India's Sanitation Crisis Affecting Women


Over 600 Mil People, Roughly 53% of Indian Households, Still Use Public Streets and Fields as Bathrooms and the Women of India Who are Paying the Highest Price

The shortages of basic bathroom facilities in India leaves women and girls with no option but to venture out, often late at night, to relieve themselves in the open. It is on their way to and from this journey that they face the risk of horrific, even deadly, attacks of sexual violence. The world was exposed to this shocking reality when two teenage cousins in Uttar Pradesh were found raped and hanging from a tree just this past summer.

Even though the issue is especially acute in the rural areas, girls and women in the urban slums have horror stories about local LOCM +4.1% men staring at them, threatening them and shouting lewd comments while they venture out to defecate in the open. “We have had one-on-one fights with thugs in order to save our daughters from getting raped,” one mother described to researchers of a 2011 study funded by WaterAid and DFID-funded Sanitation and Hygiene Applied Research for Equity. “It then becomes a fight that either you [the thug] kill me to get to my daughter or you back off.”

In addition to the horrifying threat of assault and harassment, not being able to access toilets has a series of health implications for women and girls from urinary tract to kidney infections, not to mention the sheer stress of not being able to access a bathroom during the monthly menstrual cycle.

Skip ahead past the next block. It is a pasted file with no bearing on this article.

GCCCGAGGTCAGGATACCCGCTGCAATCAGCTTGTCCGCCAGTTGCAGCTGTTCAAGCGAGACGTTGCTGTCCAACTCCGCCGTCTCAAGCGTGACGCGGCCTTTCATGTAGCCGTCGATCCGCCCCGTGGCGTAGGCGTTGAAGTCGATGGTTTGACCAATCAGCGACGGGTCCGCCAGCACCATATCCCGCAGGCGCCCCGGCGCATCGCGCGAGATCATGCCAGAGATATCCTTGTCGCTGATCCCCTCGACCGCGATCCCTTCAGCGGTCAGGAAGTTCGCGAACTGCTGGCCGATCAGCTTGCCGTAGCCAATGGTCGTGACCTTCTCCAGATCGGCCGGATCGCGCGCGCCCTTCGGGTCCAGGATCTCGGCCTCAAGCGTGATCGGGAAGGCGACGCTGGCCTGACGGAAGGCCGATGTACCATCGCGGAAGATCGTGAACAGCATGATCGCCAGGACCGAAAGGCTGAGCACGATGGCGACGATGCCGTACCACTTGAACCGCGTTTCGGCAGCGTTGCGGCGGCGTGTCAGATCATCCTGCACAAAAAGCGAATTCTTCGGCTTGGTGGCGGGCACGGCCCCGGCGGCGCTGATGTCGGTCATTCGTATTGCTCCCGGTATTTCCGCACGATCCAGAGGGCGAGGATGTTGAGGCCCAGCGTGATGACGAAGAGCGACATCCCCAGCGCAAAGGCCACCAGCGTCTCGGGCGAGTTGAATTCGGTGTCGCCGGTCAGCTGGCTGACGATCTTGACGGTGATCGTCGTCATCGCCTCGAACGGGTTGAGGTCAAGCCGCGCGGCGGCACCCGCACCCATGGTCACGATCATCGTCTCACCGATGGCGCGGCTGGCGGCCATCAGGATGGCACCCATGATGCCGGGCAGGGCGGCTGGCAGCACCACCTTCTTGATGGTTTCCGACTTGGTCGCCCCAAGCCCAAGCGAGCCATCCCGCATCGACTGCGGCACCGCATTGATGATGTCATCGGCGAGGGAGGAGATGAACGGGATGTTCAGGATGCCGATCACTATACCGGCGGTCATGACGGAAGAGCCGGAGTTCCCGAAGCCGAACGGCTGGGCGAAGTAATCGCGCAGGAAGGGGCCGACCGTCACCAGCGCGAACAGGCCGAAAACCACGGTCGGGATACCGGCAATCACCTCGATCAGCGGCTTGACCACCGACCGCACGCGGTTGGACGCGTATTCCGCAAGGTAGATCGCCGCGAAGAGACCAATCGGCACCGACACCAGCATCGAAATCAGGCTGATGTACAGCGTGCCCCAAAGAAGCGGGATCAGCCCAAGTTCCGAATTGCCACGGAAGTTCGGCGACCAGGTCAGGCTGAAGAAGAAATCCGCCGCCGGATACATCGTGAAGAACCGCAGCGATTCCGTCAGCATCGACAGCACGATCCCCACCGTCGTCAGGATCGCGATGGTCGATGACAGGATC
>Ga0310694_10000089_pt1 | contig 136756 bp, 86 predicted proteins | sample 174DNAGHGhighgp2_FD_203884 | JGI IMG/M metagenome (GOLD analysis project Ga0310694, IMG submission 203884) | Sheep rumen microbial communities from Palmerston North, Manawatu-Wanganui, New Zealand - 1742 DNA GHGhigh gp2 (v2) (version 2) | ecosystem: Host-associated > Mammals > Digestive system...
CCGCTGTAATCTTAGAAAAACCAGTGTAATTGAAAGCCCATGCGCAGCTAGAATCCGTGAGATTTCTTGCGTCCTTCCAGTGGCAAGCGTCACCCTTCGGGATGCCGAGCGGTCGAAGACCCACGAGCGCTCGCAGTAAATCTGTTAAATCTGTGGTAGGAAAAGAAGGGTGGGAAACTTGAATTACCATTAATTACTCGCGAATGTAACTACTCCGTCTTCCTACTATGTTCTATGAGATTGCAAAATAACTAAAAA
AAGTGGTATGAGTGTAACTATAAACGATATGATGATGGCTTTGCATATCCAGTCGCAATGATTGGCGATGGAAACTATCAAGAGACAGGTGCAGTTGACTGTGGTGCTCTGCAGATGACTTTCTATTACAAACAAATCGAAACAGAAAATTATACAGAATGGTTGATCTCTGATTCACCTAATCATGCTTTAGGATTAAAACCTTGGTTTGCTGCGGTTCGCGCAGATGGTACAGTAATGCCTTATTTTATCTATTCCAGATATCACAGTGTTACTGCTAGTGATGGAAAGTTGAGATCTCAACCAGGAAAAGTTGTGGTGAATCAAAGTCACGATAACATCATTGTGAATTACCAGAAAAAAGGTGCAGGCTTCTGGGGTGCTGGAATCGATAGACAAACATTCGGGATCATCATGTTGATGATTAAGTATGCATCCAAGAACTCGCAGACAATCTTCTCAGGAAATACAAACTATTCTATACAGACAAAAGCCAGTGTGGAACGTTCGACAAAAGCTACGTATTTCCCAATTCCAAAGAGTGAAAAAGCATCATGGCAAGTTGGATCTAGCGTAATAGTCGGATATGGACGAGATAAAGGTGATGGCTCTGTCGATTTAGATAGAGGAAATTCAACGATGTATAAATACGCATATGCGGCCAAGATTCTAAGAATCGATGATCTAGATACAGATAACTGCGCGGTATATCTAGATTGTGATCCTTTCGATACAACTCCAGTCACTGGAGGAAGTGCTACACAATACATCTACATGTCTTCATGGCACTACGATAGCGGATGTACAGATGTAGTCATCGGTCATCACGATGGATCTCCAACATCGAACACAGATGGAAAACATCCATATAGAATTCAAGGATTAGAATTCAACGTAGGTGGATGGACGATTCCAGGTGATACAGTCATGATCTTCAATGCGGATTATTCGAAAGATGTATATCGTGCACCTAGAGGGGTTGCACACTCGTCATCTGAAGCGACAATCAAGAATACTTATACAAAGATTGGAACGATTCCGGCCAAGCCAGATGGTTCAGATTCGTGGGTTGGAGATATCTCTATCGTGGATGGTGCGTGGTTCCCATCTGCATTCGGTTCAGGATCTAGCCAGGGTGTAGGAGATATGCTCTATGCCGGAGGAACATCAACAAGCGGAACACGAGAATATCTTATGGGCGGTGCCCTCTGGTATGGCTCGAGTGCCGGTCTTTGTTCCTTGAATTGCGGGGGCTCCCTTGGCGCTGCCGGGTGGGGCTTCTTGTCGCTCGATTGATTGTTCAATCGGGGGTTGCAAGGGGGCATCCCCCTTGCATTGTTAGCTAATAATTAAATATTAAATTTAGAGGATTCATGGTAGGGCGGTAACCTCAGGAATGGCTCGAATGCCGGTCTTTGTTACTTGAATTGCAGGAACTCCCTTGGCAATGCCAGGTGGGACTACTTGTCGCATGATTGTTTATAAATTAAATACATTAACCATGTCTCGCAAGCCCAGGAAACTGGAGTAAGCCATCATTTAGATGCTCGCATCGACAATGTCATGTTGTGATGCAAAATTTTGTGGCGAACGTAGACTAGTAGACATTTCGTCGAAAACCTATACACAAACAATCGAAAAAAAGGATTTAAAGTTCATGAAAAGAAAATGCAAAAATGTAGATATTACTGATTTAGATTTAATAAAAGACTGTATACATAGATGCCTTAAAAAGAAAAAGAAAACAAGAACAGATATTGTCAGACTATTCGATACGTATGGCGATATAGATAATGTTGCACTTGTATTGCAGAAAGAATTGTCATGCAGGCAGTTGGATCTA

This issue denies women from being able to contribute to the economies of their countries. The non-profit points out that in addition to barriers such as glass ceilings, the lack of adequate sanitation prohibits women from accomplishing “little more than survival.”

Today in India, it is easier to get a mobile phone than find a toilet. How can a country that has more Internet users than the U.S., still not provide its citizens with decent latrines? The issue of building accessible bathrooms is something that can be resolved right now and right away, and it appears as though progress is on the horizon.

The country’s new Prime Minister Narendra Modi addressed the issue in a landmark Independence Day speech, vowing that his government would put “toilets before temples,” and eliminate open defecation. And last week, the organization Sulabh International unveiled 108 cheap new toilets in the same village where the two girls were raped and hung.

Source: Forbes

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